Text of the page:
• Food— I know I’ve shared this info many times but it is worth repeating. I generally try to eat food that is as close to natural as possible. A diet of mostly fruits, vegetables, humanely raised meats/dairy, organic if I can or at least following the dirty-dozen list. Eating locally and in season is also great but isn’t always the most accessible.

Getting to Know Yourself

It is important to know yourself and do your own research. Information is so readily available and it is easy to find contradictory information. There is not a one-size-fits-all solution. You have to know yourself and what level of “green” living you want to adopt. My best advice is to find out what is most important to you when making the switch and start there. Baby-steps are always the best and most sustainable. When researching look at all sides and from different perspectives, from a reputable source.

In our family we have worked within our budget and have found solutions and for us, we are very, very cautious about what we use. Like I mentioned above, we avoid 90% (if not more) of mainstream-store personal and home care items.

I have a few companies I trust, I make some things and purchase some locally made items. The majority of our products come from Young Living, as I’ve mentioned in previous blogs. They offer so much, I love everything they create, and the ease of one-stop shopping does it for me.

Another thing that happens when you begin to remove toxic substances from your life is that you will begin to have keener sense of body awareness. Most likely your health will improve (issues you may not even know you have will clear) and you will definitely notice when you come in contact with a chemical and have a reaction.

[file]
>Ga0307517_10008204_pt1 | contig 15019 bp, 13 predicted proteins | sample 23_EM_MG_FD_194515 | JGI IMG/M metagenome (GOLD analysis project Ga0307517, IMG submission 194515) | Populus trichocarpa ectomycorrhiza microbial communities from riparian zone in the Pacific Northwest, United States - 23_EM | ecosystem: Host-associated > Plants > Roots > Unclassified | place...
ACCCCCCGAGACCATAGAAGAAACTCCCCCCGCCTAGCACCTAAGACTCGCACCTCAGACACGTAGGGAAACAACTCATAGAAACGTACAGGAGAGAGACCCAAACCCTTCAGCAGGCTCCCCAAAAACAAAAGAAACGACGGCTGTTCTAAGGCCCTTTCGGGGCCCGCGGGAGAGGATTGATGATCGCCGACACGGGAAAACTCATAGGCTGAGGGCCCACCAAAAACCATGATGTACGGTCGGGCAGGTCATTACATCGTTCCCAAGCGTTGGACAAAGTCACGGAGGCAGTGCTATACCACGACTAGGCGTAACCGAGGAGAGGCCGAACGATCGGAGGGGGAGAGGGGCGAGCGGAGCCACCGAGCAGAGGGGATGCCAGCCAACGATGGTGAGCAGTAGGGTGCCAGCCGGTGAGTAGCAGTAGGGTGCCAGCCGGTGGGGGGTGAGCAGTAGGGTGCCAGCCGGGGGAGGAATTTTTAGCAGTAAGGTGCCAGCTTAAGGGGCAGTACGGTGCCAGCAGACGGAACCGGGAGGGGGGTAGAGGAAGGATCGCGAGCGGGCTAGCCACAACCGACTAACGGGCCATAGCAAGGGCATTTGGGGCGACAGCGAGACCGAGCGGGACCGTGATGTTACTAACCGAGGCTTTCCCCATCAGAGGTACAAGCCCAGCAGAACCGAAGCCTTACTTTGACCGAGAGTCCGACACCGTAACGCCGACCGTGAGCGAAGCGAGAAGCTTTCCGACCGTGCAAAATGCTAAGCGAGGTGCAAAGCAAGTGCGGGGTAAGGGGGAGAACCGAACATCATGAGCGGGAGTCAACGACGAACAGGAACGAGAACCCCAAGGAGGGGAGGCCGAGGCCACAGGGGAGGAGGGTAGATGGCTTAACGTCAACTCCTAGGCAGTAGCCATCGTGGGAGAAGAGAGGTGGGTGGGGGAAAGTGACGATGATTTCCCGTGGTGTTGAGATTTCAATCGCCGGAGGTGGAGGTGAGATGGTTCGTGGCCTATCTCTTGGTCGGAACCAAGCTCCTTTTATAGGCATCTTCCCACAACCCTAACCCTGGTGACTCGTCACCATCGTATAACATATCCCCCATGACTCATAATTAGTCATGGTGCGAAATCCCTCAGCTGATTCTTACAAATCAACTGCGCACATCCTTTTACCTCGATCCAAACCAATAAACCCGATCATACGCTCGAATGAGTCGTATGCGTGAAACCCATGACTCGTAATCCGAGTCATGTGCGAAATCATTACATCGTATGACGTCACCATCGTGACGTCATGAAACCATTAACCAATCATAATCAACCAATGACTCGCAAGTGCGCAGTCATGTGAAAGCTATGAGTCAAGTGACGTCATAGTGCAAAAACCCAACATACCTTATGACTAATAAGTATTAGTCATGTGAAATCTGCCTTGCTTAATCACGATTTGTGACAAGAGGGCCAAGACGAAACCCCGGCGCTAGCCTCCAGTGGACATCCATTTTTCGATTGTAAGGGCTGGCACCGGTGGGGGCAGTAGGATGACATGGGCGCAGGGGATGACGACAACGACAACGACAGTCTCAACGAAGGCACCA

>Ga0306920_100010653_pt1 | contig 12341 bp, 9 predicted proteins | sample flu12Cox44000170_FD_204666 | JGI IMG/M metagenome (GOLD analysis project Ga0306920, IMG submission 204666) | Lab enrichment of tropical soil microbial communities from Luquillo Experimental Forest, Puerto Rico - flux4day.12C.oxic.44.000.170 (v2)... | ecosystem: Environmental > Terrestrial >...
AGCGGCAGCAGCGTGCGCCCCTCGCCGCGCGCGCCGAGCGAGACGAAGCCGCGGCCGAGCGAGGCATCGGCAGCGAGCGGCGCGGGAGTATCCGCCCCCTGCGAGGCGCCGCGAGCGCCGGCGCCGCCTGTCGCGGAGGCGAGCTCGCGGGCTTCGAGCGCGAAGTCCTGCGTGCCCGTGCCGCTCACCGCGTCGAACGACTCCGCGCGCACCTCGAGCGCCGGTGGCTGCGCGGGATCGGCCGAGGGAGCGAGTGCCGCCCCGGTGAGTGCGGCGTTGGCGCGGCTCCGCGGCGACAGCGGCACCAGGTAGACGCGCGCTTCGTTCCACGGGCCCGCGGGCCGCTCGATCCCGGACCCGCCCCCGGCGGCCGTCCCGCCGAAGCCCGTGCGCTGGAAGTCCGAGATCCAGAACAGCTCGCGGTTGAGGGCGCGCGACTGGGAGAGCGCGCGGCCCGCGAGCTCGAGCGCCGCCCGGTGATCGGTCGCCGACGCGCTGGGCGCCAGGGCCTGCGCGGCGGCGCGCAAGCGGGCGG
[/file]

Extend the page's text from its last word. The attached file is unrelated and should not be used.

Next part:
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diet | recipes

Simplifying Dietary Changes

By on January 17, 2019

The Struggle is Real

The holidays are over and I am still having trouble getting back on track with my diet. These are the thoughts that have been floating around in my mind:

Carbs taste good, I’m pregnant, just one more day, it’s just “social” eating, one more treat, I’m tired of cooking, cleaning, planning, purchasing.

There ya have it. All excuses to not be my best self. Have you ever had that dialogue floating around in your mind?

I KNOW changing my diet changed my life. I found a healthy, stable weight, my periods returned like healthy clockwork, my son’s medical issue resolved, my feelings of anxiety released, and countless other benefits.

Why, oh why are bad habits so hard to break? Why is convenience more important than health?

Last night, I really had to give myself a reality check. I’m going to deliver a baby in just a few short months, and I do not want a repeat of my last birth experience. Plus, I want my body to bounce back so that I’m not telling another story of postpartum depression or healing difficulties.

Three Tips to Simplify

Simplifying the diet is key. I’ve had to adapt so that I’m not cooking and cleaning all day, or having to run all over the state finding appropriate ingredients.

How have I simplified?

1. Shopping in bulk and mail order has been #1. I found a local source for high quality meat, and place a big order about every 2 months.

Our Costco membership has also been amazing and saves quite a bit of money. We can find compliant cheeses, vegetables, grain-free products in bulk, nice cooking oils, avocado oil mayo, almond flour, compliant salad dressings and several other staples. Scheduling this every 4-6 weeks keeps our pantry stocked and minimizes our trips to run out for just an item or two.

Amazon Prime or Thrive Market are excellent sources to find items that aren’t as accessible in the mainstream market. For me, I would have to drive an hour to a grocery store or health food store that carries compliant baking items.

2. Meal planning is also important. I used to be able to replace a meal with a protein shake to lighten my cooking load. Being pregnant has required that I eat 3 meals and only use shakes for protein rich snacks. Have you ever tried planning 21 meals a week? Its laborious.